The Vase of Life

Alternately titled: Run and Won

Dante Gabriel Rossetti

General Description

Date: 1869
Rhyme: abbaaccadefdef
Meter: iambic pentameter
Genre: sonnet


◦ Austin, “Mastering the Ineffable” VP (2007) , 159-173

◦ Baum, ed., The House of Life, 211-214

◦ WMR, DGR as Designer and Writer, 254-255

◦ Stein, The Ritual of Interpretation, 188-189


Editorial glosses and textual notes are available in a pop-up window. Line numbering reflects the structure of the 1870 Poems First Edition Text.

Scholarly Commentary


Stein's excellent comments on the shifting and decorative character of the sonnet deserve the most careful consideration. He is certainly correct to say that a central subject of the sonnet is the problem of interpreting aesthetic works, and to argue that the problem emerges through the decorative approach DGR takes to his materials, including the various meanings that are suggested by the sonnet's sets of figurations. In this last respect the sonnet should be compared to the pair of Mary's Girlhood sonnets, where meanings are represented at the same level as pictorial details.

The sestet, as so often in DGR's sonnets, pivots the whole into a self-reflexive condition: “this vase” signals this sonnet. But the identity of the “you” (line 1) and the “He” (lines 2, 9)—standard markers for constructing an interpretation according to a grammar of subjective or romantic expression—remains indeterminate throughout. The distinctly impersonal cast that develops as a consequence supplies the sestet with its impressive and dark power. The vase's master—the artist, the individual person—would have destroyed the vase, so dreadful are its histories, had he not come to see the vase in such an impersonal way. According to the sonnet, the vase has been fated to serve—in the words of the sequence's opening sonnet—as a “Memorial from the Soul's Eternity”. The master of the vase is in the end its subject (in several senses).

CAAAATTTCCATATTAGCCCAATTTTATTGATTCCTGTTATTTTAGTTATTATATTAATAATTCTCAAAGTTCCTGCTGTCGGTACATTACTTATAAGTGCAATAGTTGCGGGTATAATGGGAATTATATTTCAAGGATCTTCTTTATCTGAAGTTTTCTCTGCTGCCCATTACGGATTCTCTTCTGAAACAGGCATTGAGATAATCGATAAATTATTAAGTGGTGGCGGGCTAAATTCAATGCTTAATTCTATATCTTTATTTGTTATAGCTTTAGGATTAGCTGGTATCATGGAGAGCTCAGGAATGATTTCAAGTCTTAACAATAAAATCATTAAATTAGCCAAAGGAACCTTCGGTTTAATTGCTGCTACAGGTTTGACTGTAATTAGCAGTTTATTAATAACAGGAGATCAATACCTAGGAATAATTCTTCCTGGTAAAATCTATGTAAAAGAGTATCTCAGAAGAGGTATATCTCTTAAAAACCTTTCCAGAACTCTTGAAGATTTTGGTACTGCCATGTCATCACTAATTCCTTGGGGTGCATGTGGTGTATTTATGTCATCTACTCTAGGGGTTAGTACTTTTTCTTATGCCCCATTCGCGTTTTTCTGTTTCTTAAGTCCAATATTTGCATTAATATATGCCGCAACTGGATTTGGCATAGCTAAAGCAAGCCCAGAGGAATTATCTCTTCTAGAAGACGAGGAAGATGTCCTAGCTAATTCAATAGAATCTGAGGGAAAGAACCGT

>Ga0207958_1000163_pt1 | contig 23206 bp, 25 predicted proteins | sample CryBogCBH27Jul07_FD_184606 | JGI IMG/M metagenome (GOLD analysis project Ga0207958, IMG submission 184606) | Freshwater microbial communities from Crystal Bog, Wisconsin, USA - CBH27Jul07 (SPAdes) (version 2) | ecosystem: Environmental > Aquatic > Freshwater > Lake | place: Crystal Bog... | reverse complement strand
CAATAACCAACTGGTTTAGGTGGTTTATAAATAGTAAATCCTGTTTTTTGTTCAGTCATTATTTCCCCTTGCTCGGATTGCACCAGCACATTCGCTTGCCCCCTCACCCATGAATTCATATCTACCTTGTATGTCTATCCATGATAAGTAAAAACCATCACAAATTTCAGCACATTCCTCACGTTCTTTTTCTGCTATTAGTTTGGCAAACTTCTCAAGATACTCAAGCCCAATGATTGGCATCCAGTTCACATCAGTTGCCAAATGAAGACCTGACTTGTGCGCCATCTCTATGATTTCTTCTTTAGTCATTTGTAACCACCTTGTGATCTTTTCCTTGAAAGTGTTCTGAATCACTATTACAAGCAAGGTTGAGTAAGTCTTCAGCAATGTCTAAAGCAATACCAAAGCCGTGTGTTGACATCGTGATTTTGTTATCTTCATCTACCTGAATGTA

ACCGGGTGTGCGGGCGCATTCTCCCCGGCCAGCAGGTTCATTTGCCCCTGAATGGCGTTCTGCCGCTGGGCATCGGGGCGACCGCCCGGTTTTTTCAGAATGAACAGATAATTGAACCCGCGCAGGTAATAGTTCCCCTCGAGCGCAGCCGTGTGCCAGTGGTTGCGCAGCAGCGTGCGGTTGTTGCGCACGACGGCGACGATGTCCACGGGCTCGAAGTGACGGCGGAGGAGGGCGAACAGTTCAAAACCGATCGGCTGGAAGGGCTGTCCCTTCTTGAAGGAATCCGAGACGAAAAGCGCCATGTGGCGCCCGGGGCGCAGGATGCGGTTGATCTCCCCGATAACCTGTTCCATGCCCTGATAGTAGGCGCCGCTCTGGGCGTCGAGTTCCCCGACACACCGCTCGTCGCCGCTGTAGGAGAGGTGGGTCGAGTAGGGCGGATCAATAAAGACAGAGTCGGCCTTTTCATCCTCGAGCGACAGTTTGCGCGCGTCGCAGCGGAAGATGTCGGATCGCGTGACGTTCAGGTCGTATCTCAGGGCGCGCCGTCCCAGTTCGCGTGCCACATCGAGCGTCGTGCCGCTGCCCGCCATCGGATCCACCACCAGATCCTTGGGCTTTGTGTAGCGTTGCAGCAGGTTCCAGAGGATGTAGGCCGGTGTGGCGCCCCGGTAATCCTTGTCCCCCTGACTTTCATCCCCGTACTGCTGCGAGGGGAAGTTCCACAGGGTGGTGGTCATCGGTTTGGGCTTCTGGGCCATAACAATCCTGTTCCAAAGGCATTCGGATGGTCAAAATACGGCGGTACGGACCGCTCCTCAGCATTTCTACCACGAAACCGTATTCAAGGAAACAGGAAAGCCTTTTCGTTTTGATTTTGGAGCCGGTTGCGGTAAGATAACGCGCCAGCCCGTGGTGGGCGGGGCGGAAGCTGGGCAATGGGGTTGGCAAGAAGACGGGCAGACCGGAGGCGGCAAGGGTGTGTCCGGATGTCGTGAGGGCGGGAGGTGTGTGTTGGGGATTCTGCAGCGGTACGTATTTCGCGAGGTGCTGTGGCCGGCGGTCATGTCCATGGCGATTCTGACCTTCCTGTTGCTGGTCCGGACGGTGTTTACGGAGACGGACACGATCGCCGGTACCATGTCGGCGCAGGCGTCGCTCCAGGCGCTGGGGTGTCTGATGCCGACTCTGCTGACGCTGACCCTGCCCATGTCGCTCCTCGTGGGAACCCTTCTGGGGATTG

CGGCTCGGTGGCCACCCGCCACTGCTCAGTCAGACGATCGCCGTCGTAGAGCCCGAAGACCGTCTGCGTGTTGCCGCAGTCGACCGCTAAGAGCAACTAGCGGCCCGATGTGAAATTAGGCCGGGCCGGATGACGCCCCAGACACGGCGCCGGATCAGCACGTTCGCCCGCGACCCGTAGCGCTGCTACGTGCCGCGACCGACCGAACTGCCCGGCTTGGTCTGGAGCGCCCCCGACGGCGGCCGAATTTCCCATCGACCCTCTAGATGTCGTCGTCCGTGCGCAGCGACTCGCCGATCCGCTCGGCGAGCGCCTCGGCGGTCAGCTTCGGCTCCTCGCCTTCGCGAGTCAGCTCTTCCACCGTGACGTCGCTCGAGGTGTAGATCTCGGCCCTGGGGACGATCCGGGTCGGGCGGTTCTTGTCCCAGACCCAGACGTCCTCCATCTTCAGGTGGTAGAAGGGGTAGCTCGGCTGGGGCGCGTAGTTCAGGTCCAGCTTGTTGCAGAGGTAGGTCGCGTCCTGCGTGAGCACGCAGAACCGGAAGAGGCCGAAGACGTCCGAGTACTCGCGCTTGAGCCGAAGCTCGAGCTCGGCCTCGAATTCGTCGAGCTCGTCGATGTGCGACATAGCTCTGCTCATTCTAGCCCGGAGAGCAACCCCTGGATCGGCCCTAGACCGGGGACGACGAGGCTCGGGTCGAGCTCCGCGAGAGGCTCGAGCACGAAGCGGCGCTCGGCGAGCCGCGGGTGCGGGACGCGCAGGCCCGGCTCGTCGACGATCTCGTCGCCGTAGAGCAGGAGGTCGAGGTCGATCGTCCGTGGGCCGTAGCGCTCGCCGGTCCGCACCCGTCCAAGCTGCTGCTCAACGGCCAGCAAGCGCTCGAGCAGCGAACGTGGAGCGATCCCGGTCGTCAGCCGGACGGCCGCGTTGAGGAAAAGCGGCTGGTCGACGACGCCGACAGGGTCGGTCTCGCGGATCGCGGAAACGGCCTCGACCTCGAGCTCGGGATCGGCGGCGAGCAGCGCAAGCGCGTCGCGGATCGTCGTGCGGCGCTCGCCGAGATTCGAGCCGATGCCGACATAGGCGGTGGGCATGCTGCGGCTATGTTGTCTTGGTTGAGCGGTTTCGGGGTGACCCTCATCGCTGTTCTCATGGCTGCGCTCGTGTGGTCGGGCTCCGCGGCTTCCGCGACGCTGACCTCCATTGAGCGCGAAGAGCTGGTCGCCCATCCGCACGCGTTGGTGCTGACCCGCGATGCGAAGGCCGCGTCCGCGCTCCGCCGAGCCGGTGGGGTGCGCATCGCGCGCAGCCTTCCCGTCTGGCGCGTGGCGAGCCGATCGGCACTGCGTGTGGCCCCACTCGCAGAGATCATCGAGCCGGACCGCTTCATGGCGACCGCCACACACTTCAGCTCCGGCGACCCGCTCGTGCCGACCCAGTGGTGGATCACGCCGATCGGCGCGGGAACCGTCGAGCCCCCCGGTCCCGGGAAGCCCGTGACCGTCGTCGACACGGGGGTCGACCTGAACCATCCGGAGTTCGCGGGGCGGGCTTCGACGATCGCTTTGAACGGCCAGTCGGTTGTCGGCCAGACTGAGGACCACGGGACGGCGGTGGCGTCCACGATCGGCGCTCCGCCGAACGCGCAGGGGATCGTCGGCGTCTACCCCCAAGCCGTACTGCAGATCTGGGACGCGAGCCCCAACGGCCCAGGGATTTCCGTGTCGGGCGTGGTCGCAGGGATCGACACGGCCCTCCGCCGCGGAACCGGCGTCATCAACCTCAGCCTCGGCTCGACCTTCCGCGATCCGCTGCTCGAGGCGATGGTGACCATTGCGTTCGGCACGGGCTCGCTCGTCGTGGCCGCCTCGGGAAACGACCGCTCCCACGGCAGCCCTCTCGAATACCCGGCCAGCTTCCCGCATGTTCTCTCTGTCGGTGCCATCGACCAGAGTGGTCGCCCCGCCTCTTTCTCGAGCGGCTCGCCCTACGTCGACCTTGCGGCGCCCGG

Textual History: Composition

WMR calls it “a comparatively early performance” in one instance, and in another dates it 1869 (see WMR, DGR as Designer and Writer, 254 and 1911 ). All commentators have accepted the 1869 dating. Neither the Fitzwilliam manuscript (printer's copy) nor the Princeton manuscript illuminate the question of the date of composition.

Textual History: Revision

Except for the title,the substantive text is stable from the printer's copy manuscript through all subsequent printings.

Printing History

First printed (under the title Run and Won) as Sonnet VII in the sequence of sonnets initially printed in the Fortnightly Review (March 1869). The group was printed again in the Penkill Proofs in August and kept through all prepublication texts until its publication in the 1870 Poems, where it is titled “The Vase of Life”. The sonnet is numbered XLV in The House of Life as published in the 1870 volume, and XCV in the sequence as published in 1881.


The octave recalls Keats's “Ode on a Grecian Urn”.


WMR suggested that the “He” of the sonnet was meant to signify Millais; Frederick Page suggested Keats, while Baum thought it referred to DGR himself (see WMR, DGR as Designer and Witer, 254 and Baum, Poems, Ballads, Sonnets, 321n ).

Electronic Archive Edition: 1
Source File: 19-1869.raw.xml